It now seems like you know it is summer time when you have the arrival of the first superhero movie of the season. This year summer comes early with “Thor,” the latest film from Marvel Studios.
“Thor” is one of the stranger heroes in the Marvel comics family. Well, strange is perhaps the wrong word given the Marvel universe features a bevy of mutants and oddities, but he's an unlikely choice for a comic book superhero given his origins in Norse mythology.
Kenneth Branagh, best known for directing and starring in Shakespearean film adaptations such as “Henry V” and “Hamlet,” directs “Thor.” He may seem like an odd choice to direct a big budget superhero film, but he brings a gravity to the scenes in the realm of Asgard. Norse mythology, even in this watered down state, has much of the same sort of drama Shakespeare's plays dealt in.
Thor (Chris Hemsworth), the god of thunder, is set to be named the new king of Asgard, replacing his father Odin (Anthony Hopkins), but the ceremony is interrupted by an attack by the ice giants, a rival race from a neighboring realm. The impetuous Thor goes against his father's wishes and leads an attack on the ice giants' world thus undoing an already tenuous truce.
Angered by his arrogance and vanity, Odin strips Thor of his power and his mighty hammer and banishes him to Earth where he'll only regain what he has lost by learning humility and compassion. Luckily, Thor meets a trio of scientist played by Natalie Portman, Stellan Skarsgård and Kat Dennings who help him overcome his flaws.
The other key player in all this is Loki (Tom Hiddleston), the god of mischief and Thor's brother. His motives and intentions are ambiguous for much of the film. Is he just a prankster or a schemer? It is probably only Branagh's presence as director that begs the Shakespeare comparison, but there's a bit of Iago from “Othello” in Hiddleston's Loki. It is a strong performance that makes the character dimensional and sympathetic even when doing sinister things.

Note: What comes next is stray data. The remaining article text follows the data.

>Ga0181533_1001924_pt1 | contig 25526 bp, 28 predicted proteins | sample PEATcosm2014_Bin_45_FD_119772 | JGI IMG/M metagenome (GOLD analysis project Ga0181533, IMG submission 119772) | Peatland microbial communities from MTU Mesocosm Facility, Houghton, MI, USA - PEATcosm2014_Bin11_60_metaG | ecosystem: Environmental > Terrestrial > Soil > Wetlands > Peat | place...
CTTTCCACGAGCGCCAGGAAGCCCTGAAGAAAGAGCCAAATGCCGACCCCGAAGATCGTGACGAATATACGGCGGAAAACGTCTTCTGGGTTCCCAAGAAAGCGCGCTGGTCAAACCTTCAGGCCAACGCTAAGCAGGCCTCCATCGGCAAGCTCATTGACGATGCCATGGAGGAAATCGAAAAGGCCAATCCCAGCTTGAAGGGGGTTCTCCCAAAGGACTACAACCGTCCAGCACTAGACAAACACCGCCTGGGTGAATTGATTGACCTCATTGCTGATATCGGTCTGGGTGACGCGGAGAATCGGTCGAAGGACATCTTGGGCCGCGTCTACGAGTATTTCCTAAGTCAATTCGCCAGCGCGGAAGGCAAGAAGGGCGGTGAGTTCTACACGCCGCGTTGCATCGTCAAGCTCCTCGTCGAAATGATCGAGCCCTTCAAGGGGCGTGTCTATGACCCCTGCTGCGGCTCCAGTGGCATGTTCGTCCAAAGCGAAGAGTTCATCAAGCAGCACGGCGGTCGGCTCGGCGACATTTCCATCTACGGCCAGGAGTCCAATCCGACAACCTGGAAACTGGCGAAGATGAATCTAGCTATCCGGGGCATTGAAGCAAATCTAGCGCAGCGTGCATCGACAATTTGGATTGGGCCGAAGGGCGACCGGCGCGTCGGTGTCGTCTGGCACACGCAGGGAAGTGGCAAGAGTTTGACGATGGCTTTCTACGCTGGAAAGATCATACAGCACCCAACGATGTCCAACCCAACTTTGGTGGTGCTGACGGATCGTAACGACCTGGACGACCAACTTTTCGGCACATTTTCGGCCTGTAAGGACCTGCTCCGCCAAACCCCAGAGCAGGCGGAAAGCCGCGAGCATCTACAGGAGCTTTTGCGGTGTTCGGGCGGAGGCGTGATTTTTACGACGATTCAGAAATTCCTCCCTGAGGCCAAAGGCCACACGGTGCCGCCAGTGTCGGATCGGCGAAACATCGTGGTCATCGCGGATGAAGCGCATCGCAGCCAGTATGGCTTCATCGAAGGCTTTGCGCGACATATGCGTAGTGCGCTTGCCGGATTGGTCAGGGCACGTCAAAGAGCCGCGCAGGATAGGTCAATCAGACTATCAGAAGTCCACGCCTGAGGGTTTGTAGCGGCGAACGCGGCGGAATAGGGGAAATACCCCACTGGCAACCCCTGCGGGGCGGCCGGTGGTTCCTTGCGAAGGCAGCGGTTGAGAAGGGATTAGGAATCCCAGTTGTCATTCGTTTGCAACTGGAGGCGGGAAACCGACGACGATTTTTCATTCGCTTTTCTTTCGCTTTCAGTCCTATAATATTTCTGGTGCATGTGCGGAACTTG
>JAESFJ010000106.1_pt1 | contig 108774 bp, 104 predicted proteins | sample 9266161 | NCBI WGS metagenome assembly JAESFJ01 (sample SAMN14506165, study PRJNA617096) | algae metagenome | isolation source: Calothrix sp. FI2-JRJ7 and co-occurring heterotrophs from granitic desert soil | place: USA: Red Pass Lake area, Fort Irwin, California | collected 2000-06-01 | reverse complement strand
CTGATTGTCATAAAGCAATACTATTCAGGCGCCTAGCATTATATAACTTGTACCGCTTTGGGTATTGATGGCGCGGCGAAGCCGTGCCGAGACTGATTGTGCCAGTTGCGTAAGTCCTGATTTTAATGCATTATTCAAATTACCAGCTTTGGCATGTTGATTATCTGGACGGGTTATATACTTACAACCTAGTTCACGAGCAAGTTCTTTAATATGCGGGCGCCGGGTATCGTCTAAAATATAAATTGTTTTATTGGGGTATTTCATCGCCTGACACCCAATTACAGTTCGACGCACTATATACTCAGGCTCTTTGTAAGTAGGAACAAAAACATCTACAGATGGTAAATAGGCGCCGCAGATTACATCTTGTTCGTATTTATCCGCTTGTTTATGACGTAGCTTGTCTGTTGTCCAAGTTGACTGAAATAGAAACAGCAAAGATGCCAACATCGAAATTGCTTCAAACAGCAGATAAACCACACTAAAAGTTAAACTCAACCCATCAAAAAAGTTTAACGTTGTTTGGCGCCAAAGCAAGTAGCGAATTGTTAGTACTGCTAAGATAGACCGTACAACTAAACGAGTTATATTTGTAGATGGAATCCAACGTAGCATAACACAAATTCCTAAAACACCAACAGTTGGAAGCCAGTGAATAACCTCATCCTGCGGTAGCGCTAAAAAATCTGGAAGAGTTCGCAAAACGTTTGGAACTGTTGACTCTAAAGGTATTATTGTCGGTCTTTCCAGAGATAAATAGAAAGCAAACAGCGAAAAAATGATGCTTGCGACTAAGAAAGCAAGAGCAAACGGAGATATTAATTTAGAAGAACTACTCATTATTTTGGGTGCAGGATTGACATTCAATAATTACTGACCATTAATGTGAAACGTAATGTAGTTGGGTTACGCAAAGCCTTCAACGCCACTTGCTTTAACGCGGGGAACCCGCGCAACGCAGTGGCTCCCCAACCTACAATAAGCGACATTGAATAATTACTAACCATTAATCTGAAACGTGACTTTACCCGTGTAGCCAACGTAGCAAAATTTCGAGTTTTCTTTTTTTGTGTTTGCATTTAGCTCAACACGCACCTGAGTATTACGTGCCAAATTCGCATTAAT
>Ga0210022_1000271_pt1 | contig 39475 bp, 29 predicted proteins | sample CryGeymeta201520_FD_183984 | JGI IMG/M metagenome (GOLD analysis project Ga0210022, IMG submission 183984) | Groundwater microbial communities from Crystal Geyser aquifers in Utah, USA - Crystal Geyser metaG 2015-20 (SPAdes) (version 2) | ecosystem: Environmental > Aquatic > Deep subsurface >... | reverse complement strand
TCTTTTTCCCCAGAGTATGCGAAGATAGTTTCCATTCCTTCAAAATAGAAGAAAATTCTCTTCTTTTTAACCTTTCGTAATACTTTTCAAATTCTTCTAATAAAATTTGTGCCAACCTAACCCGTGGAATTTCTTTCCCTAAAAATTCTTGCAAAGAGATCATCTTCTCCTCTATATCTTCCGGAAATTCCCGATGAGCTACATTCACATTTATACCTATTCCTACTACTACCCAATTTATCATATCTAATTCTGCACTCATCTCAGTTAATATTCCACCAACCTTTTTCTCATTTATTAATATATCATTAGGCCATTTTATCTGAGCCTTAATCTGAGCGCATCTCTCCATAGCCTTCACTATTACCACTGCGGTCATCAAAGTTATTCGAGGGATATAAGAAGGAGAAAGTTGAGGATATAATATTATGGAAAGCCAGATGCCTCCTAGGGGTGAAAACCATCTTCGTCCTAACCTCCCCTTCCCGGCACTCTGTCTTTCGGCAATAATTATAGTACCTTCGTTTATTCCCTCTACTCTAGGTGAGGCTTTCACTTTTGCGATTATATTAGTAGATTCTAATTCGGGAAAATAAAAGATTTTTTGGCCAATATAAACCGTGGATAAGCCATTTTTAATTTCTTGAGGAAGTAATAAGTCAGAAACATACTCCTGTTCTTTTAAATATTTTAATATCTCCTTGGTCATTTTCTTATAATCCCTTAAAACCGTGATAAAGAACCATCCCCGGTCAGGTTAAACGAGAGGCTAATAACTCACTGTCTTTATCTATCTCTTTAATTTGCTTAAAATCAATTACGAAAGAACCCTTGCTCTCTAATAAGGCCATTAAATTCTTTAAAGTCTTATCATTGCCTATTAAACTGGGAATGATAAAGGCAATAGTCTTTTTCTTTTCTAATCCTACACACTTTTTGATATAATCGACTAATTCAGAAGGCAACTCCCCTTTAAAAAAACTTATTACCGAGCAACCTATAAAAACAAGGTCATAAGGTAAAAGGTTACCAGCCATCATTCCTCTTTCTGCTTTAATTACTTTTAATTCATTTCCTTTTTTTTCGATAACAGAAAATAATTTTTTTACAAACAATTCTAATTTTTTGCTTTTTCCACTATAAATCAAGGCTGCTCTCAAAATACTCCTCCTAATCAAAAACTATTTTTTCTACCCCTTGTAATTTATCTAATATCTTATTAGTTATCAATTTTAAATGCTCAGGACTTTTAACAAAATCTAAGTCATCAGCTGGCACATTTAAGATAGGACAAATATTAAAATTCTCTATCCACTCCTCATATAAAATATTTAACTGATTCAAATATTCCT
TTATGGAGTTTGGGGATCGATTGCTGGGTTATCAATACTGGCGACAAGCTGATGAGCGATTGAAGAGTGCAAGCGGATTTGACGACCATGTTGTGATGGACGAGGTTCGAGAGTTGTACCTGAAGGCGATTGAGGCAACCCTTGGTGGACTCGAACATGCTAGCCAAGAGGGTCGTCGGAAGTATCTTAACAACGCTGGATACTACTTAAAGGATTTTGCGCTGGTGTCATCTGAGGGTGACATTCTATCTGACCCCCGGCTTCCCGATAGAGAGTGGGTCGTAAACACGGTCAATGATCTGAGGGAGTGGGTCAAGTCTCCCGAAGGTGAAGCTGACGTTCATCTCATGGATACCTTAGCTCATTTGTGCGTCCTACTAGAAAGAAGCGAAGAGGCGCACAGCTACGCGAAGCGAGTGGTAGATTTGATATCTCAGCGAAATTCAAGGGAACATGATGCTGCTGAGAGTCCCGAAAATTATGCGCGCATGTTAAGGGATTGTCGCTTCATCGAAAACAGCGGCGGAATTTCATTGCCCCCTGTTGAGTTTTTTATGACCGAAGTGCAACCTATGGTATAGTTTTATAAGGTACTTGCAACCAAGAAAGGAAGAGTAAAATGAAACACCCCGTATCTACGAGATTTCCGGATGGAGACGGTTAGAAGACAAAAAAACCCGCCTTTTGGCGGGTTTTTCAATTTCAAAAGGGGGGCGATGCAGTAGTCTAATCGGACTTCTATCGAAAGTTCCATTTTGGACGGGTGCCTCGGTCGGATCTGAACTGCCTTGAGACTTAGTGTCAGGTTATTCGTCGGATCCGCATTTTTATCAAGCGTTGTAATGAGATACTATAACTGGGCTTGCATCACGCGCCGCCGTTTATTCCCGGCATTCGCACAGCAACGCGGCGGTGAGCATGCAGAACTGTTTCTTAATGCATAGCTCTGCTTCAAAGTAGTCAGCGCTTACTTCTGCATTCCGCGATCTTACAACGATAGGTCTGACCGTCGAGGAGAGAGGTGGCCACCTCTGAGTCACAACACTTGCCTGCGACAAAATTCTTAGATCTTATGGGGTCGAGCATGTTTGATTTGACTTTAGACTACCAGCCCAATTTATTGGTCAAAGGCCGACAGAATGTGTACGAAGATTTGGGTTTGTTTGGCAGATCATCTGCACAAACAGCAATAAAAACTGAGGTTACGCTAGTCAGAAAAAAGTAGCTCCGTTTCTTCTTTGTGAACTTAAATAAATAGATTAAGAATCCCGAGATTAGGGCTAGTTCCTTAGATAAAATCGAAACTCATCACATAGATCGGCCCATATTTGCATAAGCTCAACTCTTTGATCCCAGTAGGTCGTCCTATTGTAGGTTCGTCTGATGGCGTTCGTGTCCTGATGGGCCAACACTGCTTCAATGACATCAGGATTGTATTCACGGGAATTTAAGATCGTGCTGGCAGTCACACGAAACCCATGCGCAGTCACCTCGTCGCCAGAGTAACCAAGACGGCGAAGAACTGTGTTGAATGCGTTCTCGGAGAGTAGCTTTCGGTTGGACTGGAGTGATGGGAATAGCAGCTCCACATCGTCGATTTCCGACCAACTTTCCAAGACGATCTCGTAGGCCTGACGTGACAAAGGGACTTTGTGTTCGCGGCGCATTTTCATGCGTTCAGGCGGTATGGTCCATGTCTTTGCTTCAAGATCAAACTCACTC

Hemsworth, who had a small but crucial role as Kirk's father in 2009's “Star Trek,” is quite fantastic in the title role. He certainly looks the part, handsome and muscular, but that's really the easy part. Any number of male models could get the look right.
What Hemsworth brings to the table is raw charisma. He plays the fish-out-of-water scenes on Earth very well, allowing Thor's now misplaced bravado to create an amusing juxtaposition with the world around him. He also gives Thor a complete arc. Hemsworth does a fine job portraying Thor's ego at the beginning of film and showing his transformation into a more humble and better being by the end.
Portman is also charming, warm and funny as Thor's love interest and she does have chemistry with Hemsworth, but there's just not quite enough there on the screen. We're suppose to believe they've made a deep connection, but it feels as if a scene or two is missing. The film would've benefited from more time with them together.
Inevitably, there has to be a bad action showdown at the end, with Thor and a trio of Asgardian friends (sort of his Merry Men) doing battle with the Destroyer, which is sent to Earth to put an end to Thor and everything that stands in its way.
It is an exciting, well-handled action scene, but as was true of “Iron Man” and “The Incredible Hulk,” two previous films from the Marvel, it is the middle, character-driven section of the film that works best. It is the care that each of these films puts to making characters we actually care about that makes them such satisfying pieces of entertainment.